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Midyear 2011 Outlook for Oil Services

A red-hot sector is set up to continue its winning ways.

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This is shaping up to be quite a year for the oil services sector. Already in the first few months of 2011, we've seen a very unusual environment with global unrest in the Middle East, the loss of Libya's oil production for the foreseeable future, and abnormal weather events across the globe. In our view, it's been one of the most difficult global services environments in recent memory. The challenging environment took a toll on the services industry's international margins in the first quarter, but the rest of the year looks quite a bit better. There are several key takeaways from the first quarter that offer some insight into the industry's performance in the second half of the year.

First, we believe that the international growth story for the industry has been rebooted, and the industry is set up for some very healthy growth rates in the later stages of 2011 and early 2012. Saudi Aramco plans to boosts its active rig count to 118 by the end of the year from 92 rigs today, and Abu Dhabi also is adding another 16 rigs. The unexpected shift in rig demand by two key services customers should tighten up services capacity internationally as other national oil companies follow Saudi Aramco's lead. National oil companies have noted that global oil spare production capacity has become stretched and it may not be enough given the current political unrest in the Middle East. The loss of production from Libya, likely for the rest of 2011, the strengthening global economies and recovery in demand, and the events in Japan have all accelerated the need for more oil and gas investment. Even  Schlumberger (SLB), which is typically conservative, indicated that its drilling services group should see significant pricing power internationally starting in the second half of 2011. The pricing benefits shouldn't just accrue to Schlumberger, as its peers will benefit from a preference for quality work in this rapidly tightening environment. Our top idea to play this trend is  Halliburton (HAL), which trades slightly below our fair value estimate.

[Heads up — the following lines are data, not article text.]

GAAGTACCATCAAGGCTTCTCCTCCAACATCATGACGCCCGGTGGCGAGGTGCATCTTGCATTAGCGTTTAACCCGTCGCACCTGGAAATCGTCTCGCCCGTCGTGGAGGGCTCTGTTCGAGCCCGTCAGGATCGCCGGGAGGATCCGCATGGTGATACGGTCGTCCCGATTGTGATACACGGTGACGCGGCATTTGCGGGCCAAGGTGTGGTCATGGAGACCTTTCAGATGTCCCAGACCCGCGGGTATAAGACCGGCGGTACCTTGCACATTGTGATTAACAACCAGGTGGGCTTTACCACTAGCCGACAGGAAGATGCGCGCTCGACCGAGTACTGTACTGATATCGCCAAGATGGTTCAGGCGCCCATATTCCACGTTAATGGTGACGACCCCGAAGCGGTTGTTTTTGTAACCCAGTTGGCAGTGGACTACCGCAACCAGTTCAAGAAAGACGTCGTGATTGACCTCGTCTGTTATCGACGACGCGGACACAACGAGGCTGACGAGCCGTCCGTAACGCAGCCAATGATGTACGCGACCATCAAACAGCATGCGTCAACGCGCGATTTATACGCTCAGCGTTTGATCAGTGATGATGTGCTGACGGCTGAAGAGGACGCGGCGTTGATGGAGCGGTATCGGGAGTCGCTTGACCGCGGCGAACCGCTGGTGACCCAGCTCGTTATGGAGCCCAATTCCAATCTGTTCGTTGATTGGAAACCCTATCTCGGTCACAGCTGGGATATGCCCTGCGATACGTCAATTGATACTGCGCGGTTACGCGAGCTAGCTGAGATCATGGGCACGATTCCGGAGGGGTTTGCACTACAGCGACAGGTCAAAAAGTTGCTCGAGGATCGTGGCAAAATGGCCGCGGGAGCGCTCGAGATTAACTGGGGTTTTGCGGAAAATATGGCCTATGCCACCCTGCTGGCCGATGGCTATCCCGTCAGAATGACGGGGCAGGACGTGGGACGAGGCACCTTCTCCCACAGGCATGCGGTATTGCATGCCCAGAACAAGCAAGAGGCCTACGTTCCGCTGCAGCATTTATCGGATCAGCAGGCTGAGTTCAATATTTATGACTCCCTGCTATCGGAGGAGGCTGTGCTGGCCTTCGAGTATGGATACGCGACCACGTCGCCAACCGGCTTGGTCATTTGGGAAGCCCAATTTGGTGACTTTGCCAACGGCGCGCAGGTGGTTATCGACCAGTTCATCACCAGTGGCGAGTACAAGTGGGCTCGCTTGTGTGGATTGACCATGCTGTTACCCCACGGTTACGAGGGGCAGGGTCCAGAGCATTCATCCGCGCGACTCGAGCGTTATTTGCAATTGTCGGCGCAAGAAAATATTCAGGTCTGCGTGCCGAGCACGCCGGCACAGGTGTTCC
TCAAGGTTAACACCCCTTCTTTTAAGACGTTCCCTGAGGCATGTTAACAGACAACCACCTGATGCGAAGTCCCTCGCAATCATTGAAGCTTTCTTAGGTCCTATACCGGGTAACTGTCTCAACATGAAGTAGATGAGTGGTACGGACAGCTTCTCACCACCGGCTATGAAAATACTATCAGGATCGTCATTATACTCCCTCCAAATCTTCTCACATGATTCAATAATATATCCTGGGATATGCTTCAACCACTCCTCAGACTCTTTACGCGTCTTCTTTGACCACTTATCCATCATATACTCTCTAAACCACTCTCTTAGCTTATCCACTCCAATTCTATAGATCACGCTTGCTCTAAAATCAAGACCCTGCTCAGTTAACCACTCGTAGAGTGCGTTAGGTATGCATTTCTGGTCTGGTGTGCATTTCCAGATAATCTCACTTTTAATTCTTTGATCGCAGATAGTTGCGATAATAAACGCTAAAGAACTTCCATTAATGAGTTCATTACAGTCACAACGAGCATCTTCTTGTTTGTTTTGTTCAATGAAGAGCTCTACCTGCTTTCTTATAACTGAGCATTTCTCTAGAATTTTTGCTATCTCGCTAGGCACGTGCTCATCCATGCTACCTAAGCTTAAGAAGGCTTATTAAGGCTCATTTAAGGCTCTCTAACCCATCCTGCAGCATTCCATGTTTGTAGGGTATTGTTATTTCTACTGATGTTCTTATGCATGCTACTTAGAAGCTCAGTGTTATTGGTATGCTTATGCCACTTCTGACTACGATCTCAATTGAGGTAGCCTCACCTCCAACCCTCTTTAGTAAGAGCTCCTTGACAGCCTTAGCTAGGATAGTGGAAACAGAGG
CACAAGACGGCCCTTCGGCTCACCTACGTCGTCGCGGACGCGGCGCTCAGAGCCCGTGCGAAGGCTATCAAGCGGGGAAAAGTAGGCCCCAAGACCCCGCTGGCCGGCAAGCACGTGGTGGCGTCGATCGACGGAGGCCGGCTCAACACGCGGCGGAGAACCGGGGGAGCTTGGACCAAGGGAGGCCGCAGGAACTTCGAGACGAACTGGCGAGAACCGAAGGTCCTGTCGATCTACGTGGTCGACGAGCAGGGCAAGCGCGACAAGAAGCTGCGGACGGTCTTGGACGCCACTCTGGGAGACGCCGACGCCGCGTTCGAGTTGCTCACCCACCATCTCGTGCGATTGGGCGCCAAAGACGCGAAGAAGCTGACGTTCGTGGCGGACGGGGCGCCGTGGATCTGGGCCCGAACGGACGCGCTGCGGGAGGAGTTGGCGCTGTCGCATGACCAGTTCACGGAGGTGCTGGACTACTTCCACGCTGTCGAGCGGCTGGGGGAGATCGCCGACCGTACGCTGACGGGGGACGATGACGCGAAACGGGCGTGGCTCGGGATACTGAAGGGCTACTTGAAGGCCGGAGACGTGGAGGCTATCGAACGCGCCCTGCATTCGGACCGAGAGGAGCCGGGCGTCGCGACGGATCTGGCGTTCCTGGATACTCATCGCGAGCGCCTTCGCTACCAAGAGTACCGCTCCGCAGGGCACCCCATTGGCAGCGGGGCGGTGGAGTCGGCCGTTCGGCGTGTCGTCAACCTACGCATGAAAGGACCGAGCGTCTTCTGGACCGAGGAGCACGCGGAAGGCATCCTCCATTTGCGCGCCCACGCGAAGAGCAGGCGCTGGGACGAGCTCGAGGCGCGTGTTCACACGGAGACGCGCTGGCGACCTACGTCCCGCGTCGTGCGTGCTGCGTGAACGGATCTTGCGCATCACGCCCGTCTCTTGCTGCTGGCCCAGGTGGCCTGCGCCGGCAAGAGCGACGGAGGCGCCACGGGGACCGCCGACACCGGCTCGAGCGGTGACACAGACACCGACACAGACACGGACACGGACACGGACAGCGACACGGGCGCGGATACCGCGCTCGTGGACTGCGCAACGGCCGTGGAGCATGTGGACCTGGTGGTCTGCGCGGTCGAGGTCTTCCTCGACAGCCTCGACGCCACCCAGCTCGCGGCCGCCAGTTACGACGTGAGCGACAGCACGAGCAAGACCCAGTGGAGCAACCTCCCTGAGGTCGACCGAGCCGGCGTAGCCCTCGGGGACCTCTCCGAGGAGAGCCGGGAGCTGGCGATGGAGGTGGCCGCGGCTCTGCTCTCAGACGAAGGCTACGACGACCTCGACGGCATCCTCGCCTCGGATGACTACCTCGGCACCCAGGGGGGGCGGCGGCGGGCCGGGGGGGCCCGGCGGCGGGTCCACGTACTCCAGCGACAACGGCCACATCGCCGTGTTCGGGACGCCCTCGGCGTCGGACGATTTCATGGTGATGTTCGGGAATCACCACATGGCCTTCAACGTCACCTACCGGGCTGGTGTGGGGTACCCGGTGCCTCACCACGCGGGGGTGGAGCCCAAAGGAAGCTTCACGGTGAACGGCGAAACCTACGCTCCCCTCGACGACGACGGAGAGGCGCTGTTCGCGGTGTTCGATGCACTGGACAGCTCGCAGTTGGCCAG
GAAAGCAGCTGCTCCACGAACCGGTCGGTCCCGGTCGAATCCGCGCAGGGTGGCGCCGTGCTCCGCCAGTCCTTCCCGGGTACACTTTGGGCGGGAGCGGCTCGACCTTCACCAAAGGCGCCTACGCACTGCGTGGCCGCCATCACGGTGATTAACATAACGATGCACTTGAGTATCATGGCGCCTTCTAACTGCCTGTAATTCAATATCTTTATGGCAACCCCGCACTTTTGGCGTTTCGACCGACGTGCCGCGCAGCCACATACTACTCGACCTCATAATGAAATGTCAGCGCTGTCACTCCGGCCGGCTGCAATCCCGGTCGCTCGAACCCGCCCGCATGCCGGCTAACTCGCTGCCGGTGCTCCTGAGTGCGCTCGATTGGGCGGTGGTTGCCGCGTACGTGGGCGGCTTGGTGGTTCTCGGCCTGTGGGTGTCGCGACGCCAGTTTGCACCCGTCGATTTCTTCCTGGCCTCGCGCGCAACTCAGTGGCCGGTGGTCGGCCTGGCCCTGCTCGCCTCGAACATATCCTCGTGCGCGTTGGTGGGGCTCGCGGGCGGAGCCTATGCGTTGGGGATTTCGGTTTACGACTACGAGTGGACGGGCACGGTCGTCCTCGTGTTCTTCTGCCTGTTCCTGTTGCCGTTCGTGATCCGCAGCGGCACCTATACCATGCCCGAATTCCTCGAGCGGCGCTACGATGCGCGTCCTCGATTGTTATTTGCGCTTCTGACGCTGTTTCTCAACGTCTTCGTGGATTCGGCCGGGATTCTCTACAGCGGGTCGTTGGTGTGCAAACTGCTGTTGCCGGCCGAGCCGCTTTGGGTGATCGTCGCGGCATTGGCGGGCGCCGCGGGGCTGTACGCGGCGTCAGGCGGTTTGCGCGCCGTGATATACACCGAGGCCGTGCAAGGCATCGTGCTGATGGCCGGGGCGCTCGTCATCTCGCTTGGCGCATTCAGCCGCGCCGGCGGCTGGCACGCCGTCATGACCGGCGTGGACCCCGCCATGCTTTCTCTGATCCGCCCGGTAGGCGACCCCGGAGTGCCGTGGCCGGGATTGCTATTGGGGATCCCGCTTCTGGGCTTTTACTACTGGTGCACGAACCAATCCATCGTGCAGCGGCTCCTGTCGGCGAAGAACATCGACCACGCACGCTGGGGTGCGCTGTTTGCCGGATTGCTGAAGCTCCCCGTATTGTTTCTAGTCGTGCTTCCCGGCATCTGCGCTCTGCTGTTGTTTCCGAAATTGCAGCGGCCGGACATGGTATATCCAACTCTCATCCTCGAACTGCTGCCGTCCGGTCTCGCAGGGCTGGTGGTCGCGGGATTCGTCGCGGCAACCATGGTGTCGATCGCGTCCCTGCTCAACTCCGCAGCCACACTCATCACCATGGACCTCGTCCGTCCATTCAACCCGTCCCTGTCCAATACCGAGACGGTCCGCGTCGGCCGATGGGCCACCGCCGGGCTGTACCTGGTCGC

Second, the North American market looks very healthy and is positioned to continue to deliver solid performance for the rest of the year. Oil and gas producers continue to clamor for more pressure-pumping equipment and additional fracturing capacity so that they can drill the highly services intensive shale wells. As  National Oilwell Varco's  (NOV) CFO Clay Williams noted in a recent conference call: "Shale drilling is not elegance. Shale drilling is a brute force enterprise. It hurls massive iron and horsepower at a plentiful, fairly pedestrian rock in exchange for a secure and protected production volume. It is underground shock and awe that makes oil and gas give up and surrender." Unsurprisingly, numerous companies, including  Nabors (NBR),  Baker Hughes  (BHI), and  Patterson-UTI Energy  (PTEN) struggled to train pressure-pumping crews and meet demand this quarter. The shortages caused revenue and margin hits in some cases. However, as the companies continue to add new pumping capacity, U.S. revenue and margins should resume their upward climb.